Article about Samuel Bryan Dennis

The Fort Wayne Journal Gazette has published a very nice article about Samuel Bryan Dennis, a man who’s been missing from Fort Wayne for almost ten years. The case connects with me because my boyfriend lives in Fort Wayne. For the last month or so I’ve been staying mostly with him, though my permanent address remains in Ohio. I’ve driven on Broadway Street, where Sam disappeared, many times.

It doesn’t look good for Sam. My guess is he was involved in criminal activity of some kind and was killed by his partners in crime. Or he simply got into a fight with one of his roommates that turned deadly. But even though Sam was poor and had a somewhat checkered past, he doesn’t deserve to be missing and he doesn’t deserve to be dead. I really hope he turns up so his mom can stop wondering and worrying about him.

Amber Dubois missing one year

Today is the first anniversary of the disappearance of fourteen-year-old Amber Dubois. Nobody has much on her disappearance — she’s joined the ranks of kids who simply vanished into thin air. No indications of foul play, but no indications of a runaway either. No witnesses, no physical evidence, nothing at all.

The North County Times has done two anniversary articles: one about Amber’s mom and how she’s coping, and one about the rest of her family and her friends. From the sounds of it, Amber was a perfectly ordinary fourteen-year-old girl, maybe even more sheltered than most of them.

And now she’s gone. We can only hope she ran away, but it doesn’t look likely.

Blaming the boyfriend — or, me on the soapbox again

While writing up the disappearance of Kristi Cornwell, I found this sarcastic article/editorial about her disappearance and what the armchair sleuths are saying: namely, that a lot of them accuse Kristi’s boyfriend of being involved. Kristi’s boyfriend was talking to her on the cell phone while she was out for a walk, and he claims she said a car was following her, then he heard sounds of a struggle and Kristi screaming “Don’t take me!” before the line went dead.

The article I linked to says it about as well as I can — that people are saying all kinds of things, but there’s really no evidence against anyone at this point. And the police have ruled out Kristi’s boyfriend as a suspect.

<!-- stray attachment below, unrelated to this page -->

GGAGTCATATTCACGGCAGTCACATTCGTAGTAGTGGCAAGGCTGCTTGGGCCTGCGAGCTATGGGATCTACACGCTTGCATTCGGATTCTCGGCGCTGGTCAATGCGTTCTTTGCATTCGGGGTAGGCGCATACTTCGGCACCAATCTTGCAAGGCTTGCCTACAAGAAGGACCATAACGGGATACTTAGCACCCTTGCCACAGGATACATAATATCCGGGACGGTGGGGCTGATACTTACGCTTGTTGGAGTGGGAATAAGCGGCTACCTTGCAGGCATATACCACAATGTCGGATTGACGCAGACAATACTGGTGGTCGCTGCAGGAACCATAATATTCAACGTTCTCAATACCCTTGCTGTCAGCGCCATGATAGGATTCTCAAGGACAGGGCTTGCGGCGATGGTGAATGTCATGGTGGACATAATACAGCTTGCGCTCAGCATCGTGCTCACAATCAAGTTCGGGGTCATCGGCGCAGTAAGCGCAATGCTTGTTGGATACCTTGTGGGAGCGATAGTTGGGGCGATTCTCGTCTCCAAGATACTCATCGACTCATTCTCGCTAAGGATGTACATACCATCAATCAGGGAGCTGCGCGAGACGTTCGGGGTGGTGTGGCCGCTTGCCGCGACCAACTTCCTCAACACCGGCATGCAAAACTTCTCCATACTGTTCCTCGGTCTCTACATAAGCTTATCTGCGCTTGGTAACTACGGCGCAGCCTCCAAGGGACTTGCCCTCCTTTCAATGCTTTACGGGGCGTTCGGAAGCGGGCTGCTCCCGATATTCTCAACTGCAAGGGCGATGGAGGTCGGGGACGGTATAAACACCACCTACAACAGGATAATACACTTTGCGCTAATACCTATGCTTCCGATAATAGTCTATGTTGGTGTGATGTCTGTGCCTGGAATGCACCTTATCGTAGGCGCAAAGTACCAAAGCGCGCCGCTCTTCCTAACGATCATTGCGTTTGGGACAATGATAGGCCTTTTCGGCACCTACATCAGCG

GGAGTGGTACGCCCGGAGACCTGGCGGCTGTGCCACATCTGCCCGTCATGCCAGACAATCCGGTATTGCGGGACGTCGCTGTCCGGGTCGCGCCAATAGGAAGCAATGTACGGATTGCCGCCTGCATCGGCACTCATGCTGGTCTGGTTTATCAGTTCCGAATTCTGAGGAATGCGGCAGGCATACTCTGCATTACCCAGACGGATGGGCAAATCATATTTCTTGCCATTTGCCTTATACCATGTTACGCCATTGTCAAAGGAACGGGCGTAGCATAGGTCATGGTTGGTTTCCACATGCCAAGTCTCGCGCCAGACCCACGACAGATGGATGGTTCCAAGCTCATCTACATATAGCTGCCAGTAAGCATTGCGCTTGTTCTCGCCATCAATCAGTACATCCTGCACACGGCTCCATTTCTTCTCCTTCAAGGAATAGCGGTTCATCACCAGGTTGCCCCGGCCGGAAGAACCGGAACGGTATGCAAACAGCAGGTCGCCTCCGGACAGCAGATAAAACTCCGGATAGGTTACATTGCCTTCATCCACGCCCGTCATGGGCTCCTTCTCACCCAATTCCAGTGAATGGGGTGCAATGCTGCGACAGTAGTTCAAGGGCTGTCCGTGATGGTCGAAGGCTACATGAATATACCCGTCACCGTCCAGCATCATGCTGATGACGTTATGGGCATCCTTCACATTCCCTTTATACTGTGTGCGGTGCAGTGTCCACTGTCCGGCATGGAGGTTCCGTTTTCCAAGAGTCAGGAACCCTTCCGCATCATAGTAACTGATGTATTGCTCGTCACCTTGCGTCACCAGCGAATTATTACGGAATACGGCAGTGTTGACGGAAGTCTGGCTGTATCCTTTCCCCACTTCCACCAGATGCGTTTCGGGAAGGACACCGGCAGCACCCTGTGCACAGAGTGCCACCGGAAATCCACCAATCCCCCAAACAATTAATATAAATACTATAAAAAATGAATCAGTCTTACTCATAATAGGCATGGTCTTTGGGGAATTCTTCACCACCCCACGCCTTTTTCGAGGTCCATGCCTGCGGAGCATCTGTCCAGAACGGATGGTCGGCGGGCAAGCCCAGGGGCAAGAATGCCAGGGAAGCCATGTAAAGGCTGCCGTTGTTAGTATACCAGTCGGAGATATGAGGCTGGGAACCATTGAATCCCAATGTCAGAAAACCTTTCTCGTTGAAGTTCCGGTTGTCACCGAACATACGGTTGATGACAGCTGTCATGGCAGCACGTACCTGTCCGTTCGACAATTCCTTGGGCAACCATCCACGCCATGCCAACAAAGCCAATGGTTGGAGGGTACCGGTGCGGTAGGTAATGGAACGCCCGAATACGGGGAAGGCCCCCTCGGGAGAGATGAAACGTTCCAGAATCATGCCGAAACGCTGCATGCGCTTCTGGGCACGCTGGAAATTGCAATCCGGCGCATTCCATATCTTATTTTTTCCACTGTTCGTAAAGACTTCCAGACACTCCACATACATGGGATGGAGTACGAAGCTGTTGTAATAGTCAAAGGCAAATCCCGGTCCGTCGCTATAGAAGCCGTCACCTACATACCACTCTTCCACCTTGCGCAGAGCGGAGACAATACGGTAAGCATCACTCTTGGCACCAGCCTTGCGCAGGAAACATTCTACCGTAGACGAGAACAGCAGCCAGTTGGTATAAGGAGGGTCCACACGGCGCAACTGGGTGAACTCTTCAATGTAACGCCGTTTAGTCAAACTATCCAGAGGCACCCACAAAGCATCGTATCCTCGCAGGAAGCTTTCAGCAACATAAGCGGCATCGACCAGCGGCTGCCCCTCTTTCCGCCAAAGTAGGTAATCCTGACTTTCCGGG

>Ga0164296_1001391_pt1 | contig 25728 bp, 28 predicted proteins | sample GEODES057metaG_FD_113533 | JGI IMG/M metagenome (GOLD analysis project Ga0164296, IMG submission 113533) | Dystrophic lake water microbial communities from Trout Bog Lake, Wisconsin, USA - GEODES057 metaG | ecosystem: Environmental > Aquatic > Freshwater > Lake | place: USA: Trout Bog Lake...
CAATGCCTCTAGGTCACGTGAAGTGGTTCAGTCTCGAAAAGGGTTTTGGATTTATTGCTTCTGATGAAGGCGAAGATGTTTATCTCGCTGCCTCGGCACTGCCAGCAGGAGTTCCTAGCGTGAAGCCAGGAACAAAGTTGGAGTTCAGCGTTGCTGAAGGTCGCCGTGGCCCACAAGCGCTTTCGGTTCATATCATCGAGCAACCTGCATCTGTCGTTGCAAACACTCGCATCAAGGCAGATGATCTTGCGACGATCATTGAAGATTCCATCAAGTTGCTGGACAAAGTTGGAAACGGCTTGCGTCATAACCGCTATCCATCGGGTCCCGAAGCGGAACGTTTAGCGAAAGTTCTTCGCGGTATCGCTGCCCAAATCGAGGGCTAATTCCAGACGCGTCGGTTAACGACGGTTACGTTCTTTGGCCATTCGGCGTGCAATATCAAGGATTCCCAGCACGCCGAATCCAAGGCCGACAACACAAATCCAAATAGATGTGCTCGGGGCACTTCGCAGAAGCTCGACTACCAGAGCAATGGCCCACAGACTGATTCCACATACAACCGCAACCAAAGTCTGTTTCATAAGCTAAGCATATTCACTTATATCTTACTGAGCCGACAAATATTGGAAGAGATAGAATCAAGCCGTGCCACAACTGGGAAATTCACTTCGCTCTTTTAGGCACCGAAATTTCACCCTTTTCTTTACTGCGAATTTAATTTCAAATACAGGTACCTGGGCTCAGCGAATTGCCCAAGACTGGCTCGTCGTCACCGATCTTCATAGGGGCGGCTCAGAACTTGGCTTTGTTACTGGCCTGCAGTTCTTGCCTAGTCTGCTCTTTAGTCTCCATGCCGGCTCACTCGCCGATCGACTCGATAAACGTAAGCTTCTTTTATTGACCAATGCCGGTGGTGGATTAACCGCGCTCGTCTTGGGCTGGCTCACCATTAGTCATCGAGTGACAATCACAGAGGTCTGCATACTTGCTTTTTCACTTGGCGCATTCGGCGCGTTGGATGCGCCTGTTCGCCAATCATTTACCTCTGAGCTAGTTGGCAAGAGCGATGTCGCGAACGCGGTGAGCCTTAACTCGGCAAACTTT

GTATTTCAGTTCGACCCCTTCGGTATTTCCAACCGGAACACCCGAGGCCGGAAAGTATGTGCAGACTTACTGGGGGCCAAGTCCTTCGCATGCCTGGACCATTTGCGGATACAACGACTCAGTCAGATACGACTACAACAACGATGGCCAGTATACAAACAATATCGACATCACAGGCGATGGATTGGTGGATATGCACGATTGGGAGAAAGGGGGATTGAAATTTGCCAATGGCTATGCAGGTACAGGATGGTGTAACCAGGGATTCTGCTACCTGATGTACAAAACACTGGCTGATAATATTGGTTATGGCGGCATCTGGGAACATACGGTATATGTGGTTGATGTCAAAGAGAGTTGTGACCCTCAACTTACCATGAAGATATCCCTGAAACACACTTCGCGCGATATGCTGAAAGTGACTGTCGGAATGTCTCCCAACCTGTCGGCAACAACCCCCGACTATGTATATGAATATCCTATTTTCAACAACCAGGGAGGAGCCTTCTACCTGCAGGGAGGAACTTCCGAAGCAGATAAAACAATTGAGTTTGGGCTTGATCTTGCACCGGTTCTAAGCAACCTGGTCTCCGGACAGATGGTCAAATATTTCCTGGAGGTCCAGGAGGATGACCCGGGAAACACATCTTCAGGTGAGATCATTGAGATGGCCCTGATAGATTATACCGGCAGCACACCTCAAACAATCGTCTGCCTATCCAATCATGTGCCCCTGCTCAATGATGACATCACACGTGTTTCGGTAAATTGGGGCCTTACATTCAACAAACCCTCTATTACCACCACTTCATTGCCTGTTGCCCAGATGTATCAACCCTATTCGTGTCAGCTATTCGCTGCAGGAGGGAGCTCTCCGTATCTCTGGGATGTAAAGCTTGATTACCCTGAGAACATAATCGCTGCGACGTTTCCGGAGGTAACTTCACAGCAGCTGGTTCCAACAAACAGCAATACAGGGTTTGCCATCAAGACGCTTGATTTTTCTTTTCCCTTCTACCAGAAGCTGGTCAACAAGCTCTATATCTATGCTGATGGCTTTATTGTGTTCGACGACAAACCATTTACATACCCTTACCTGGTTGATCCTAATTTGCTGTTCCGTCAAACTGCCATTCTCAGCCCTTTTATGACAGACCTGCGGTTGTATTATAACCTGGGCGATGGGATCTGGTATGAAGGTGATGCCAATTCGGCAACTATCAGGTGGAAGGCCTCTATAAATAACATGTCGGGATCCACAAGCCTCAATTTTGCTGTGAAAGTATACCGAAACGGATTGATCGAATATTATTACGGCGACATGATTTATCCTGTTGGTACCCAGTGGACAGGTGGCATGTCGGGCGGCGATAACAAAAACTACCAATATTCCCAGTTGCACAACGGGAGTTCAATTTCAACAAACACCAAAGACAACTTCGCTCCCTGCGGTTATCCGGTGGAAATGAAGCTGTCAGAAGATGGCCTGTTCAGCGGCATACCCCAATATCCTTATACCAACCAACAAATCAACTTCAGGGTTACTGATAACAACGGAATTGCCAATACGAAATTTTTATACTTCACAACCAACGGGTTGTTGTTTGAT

I have said it on this blog many times before, and I’ll say it again: I really hate it when people who know nothing talk trash about missing people or their loved ones. It is natural, perhaps unavoidable, that you should form opinions when you read. If you read an account of a crime and think, “Ah, I bet ____ did it, I have a feeling about him,” you can hardly be blamed for your thoughts. But to gossip about it, and accuse people of committing terrible acts without any evidence — particularly on the internet, where potentially anyone could read it — is at best insensitive and at worst unconscionable.

As far as suspects go, I generally go by what the police say, because the police generally know a lot more than is printed in the media. If the police name someone as a suspect in a missing persons case, I have no problem putting that information in their Charley Project casefile — just as I have no problem saying someone was ruled out as a suspect. And if the police name a suspect and describe mountains of evidence implicating him or her (as in cases like Peter Kema, Adam Herrman, Abraham Shakespeare…), I have no problem saying on my blog that I believe that person is guilty, even if they haven’t been convicted, even if they haven’t been charged, because my opinion is supported by a lot of facts. But I think it’s horrible when, based on a “feeling” or a “hunch” or even simple statistics (in the Cornwell case, the statistic that an intimate partner is the mostly likely perpetrator in a woman’s murder) to accuse anyone.

Malicious gossip of any kind is horrible — more so, I think, when directed at family or friends of a missing person. I remember several years ago, people on a bulletin board I belong to were discussing a missing child cold case and someone said something like, “I live in the neighborhood, and I heard her mother was was in bars getting drunk all the time in the weeks after she went missing.” Very nice! Even if it’s true…is this relevant? Is this helpful? What was the point of making such a statement?